December 11, 2015 / 2:36 PM / 2 years ago

Denmark to seek EU deal on Europol after 'No' vote on EU rules

Denmark's Prime Minister Lars Lokke Rasmussen delivers a speech for the opening day of the World Climate Change Conference 2015 (COP21) at Le Bourget, near Paris, France, November 30, 2015. REUTERS/Christian Hartmann

BRUSSELS (Reuters) - Denmark will seek a compromise with the European Union to allow for some cooperation with cross-border police agency Europol, its prime minister said on Friday, after Danes effectively rejected a more binding deal in a referendum.

Prime Minister Lars Lokke Rasmussen said Copenhagen was seeking what is known in EU jargon as a “parallel deal” next year that would allow it to maintain some cooperation with Europol.

Speaking to Danish reporters in Brussels after talks with European Council president Donald Tusk, he made clear any new arrangements would fall short of what would have been achieved if Danes had voted yes in the referendum.

“The message for me here today was that a parallel deal cannot be a parallel deal that gives full and complete Danish participation in Europol as we know it today,” he said.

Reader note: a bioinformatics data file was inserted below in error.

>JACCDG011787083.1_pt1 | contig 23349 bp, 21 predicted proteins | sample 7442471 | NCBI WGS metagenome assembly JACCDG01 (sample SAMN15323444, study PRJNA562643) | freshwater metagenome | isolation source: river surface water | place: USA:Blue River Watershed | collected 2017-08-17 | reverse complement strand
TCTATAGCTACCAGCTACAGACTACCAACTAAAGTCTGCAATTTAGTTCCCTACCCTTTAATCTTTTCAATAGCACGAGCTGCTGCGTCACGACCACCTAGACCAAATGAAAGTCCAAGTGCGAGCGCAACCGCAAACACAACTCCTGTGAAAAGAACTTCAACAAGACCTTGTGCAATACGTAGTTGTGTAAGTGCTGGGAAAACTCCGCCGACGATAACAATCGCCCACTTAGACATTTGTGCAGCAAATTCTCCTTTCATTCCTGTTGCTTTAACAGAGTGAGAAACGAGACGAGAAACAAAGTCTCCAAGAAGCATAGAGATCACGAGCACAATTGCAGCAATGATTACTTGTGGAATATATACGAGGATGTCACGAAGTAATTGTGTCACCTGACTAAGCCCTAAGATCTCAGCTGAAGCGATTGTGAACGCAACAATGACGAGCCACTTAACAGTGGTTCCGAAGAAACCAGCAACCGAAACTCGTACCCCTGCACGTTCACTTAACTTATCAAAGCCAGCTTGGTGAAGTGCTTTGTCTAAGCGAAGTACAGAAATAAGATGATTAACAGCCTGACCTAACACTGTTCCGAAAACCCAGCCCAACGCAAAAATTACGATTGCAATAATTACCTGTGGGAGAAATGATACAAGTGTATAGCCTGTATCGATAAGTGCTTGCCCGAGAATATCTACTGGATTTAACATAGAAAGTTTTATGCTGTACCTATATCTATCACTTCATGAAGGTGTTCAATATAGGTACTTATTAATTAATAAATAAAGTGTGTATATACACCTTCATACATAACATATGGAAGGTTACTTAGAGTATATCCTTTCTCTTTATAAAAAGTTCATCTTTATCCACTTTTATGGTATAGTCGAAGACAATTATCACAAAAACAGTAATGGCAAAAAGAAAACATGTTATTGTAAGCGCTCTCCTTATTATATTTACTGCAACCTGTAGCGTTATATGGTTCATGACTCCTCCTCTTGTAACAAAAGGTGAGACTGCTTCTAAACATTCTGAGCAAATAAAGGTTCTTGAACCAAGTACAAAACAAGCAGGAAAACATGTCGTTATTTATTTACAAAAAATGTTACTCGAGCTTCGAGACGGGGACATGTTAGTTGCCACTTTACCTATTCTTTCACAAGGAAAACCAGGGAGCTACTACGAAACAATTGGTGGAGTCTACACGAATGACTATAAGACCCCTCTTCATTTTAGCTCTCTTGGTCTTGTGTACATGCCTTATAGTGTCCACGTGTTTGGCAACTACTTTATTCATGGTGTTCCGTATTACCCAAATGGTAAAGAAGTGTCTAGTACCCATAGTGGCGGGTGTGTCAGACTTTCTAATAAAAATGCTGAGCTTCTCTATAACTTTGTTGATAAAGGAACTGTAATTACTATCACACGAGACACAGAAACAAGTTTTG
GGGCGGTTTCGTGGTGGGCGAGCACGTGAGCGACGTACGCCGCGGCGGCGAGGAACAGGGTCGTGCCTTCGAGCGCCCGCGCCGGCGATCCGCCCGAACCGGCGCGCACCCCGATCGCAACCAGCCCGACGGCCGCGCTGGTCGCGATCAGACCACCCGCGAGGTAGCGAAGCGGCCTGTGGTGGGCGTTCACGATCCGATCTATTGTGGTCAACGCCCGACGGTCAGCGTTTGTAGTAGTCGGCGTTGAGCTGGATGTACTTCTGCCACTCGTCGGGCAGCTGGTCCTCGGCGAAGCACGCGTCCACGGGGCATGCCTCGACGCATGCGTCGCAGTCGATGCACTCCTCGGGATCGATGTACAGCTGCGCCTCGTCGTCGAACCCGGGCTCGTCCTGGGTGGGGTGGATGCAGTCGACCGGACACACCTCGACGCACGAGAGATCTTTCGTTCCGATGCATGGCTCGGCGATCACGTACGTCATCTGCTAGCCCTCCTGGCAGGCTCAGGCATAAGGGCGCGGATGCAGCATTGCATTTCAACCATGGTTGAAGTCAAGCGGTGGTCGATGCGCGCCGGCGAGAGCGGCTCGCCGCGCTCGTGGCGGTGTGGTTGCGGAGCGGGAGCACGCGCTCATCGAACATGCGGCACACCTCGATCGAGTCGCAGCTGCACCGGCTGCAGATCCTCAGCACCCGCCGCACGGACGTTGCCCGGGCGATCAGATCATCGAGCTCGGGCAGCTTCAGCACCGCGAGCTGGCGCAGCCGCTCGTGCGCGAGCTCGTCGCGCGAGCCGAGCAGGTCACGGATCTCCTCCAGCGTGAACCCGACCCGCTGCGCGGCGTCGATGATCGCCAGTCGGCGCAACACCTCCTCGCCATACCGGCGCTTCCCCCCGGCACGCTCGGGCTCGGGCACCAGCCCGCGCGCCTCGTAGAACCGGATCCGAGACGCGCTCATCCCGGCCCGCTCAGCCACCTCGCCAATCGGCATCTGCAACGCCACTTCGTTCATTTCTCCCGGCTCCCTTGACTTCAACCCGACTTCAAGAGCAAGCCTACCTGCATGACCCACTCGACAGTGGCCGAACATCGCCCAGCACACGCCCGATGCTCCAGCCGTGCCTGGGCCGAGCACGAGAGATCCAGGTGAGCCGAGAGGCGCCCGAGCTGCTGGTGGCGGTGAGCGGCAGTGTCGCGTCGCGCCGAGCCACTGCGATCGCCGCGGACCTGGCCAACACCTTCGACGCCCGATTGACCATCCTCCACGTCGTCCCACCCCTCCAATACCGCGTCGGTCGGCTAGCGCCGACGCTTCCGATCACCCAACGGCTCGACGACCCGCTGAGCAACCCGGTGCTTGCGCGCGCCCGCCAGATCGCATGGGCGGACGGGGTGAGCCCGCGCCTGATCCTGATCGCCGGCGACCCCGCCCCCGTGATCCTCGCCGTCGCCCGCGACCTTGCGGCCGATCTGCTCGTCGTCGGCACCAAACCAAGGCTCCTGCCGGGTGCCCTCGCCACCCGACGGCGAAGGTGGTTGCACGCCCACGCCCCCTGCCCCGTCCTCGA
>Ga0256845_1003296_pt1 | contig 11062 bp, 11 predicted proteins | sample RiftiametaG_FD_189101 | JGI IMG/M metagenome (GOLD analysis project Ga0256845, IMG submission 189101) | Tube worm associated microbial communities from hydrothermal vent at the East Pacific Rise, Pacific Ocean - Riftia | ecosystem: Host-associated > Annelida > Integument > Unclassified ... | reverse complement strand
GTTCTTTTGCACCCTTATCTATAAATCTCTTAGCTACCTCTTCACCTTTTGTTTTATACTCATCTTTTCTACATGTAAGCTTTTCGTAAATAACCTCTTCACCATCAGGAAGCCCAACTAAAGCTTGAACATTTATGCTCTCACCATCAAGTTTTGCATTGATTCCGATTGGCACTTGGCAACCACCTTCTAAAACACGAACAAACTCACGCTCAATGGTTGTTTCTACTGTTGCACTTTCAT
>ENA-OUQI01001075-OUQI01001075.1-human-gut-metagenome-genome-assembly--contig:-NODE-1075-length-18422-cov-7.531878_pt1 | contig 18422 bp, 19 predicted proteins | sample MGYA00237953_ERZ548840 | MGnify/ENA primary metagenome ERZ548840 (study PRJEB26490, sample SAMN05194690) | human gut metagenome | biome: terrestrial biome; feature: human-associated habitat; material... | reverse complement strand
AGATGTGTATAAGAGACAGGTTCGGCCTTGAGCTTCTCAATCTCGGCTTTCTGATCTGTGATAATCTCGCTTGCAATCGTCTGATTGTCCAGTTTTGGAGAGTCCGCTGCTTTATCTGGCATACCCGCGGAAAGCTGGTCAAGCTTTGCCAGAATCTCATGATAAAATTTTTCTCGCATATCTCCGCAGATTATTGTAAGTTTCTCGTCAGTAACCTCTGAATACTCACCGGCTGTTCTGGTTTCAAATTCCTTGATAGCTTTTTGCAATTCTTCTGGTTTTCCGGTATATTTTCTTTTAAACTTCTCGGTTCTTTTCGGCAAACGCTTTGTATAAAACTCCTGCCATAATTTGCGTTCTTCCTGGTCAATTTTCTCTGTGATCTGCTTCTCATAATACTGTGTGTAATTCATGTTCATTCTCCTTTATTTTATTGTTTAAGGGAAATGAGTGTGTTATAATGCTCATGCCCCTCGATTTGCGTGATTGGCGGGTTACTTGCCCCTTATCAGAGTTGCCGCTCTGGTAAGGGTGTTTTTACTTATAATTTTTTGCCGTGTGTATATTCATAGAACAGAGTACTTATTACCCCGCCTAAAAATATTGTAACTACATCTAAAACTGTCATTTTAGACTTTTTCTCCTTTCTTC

Together with Britain and Ireland, Danes have long enjoyed several exemptions from EU laws dating from the 1990s when the modern foundation of the 28-member bloc was laid.

Nevertheless most mainstream politicians advised the Scandinavian country to adopt some more EU laws to help fight cross-border crime due to changes to how Europol is run, including how it collects and analyses data.

In a blow to the EU, however, just over 50 percent of voters rejected the proposals last Thursday.

“Now we must find out what a parallel deal is. The message for me today is that it looks difficult legally but that there is a will to spend the months before legal documents are finally submitted to figure out what possibilities there are,” Rasmussen said.

“A condition to getting that work started is that Denmark shows its cards, meaning that I gather the parties in the Danish parliament and get a confirmation that we agree on this,” he said, referring to a Danish consensus on seeking a parallel agreement.

Reporting by Teis Jensen; writing by Sabina Zawadzki; Editing by Ruth Pitchford

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